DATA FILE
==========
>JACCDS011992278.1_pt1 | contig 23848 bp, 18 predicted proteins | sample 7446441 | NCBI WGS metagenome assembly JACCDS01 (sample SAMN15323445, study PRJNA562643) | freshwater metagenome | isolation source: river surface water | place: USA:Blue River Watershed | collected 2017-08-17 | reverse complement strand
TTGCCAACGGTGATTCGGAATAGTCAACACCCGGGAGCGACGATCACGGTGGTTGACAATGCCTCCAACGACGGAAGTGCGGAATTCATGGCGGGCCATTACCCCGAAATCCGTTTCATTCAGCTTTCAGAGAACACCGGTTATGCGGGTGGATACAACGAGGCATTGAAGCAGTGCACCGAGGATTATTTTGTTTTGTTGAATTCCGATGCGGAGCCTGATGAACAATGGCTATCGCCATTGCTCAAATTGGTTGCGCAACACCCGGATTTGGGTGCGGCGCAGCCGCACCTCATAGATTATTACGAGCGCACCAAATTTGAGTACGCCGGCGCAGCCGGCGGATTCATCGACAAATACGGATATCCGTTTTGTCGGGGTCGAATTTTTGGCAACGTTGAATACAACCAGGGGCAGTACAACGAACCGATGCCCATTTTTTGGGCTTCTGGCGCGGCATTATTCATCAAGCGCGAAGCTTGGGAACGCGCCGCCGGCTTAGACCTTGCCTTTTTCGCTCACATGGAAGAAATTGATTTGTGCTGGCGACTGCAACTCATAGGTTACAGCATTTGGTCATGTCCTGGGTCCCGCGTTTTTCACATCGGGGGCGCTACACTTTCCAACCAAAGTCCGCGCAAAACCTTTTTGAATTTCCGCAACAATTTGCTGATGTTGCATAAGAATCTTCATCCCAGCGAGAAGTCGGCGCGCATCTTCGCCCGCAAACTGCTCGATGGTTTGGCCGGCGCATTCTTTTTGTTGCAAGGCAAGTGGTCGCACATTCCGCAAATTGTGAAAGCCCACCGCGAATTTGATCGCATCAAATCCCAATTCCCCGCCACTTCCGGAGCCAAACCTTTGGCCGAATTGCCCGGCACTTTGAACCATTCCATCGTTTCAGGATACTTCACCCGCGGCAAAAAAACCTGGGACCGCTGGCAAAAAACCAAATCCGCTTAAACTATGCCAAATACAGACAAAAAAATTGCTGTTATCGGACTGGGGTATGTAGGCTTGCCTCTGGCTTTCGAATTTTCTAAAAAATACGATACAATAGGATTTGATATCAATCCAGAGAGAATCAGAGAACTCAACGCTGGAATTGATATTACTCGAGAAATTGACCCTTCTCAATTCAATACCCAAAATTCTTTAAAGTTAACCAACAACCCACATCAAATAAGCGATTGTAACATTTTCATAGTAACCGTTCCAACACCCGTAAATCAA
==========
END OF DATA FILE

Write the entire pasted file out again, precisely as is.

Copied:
>JACCDS011992278.1_pt1 | contig 23848 bp, 18 predicted proteins | sample 7446441 | NCBI WGS metagenome assembly JACCDS01 (sample SAMN15323445, study PRJNA562643) | freshwater metagenome | isolation source: river surface water | place: USA:Blue River Watershed | collected 2017-08-17 | reverse complement strand
TTGCCAACGGTGATTCGGAATAGTCAACACCCGGGAGCGACGATCACGGTGGTTGACAATGCCTCCAACGACGGAAGTGCGGAATTCATGGCGGGCCATTACCCCGAAATCCGTTTCATTCAGCTTTCAGAGAACACCGGTTATGCGGGTGGATACAACGAGGCATTGAAGCAGTGCACCGAGGATTATTTTGTTTTGTTGAATTCCGATGCGGAGCCTGATGAACAATGGCTATCGCCATTGCTCAAATTGGTTGCGCAACACCCGGATTTGGGTGCGGCGCAGCCGCACCTCATAGATTATTACGAGCGCACCAAATTTGAGTACGCCGGCGCAGCCGGCGGATTCATCGACAAATACGGATATCCGTTTTGTCGGGGTCGAATTTTTGGCAACGTTGAATACAACCAGGGGCAGTACAACGAACCGATGCCCATTTTTTGGGCTTCTGGCGCGGCATTATTCATCAAGCGCGAAGCTTGGGAACGCGCCGCCGGCTTAGACCTTGCCTTTTTCGCTCACATGGAAGAAATTGATTTGTGCTGGCGACTGCAACTCATAGGTTACAGCATTTGGTCATGTCCTGGGTCCCGCGTTTTTCACATCGGGGGCGCTACACTTTCCAACCAAAGTCCGCGCAAAACCTTTTTGAATTTCCGCAACAATTTGCTGATGTTGCATAAGAATCTTCATCCCAGCGAGAAGTCGGCGCGCATCTTCGCCCGCAAACTGCTCGATGGTTTGGCCGGCGCATTCTTTTTGTTGCAAGGCAAGTGGTCGCACATTCCGCAAATTGTGAAAGCCCACCGCGAATTTGATCGCATCAAATCCCAATTCCCCGCCACTTCCGGAGCCAAACCTTTGGCCGAATTGCCCGGCACTTTGAACCATTCCATCGTTTCAGGATACTTCACCCGCGGCAAAAAAACCTGGGACCGCTGGCAAAAAACCAAATCCGCTTAAACTATGCCAAATACAGACAAAAAAATTGCTGTTATCGGACTGGGGTATGTAGGCTTGCCTCTGGCTTTCGAATTTTCTAAAAAATACGATACAATAGGATTTGATATCAATCCAGAGAGAATCAGAGAACTCAACGCTGGAATTGATATTACTCGAGAAATTGACCCTTCTCAATTCAATACCCAAAATTCTTTAAAGTTAACCAACAACCCACATCAAATAAGCGATTGTAACATTTTCATAGTAACCGTTCCAACACCCGTAAATCAA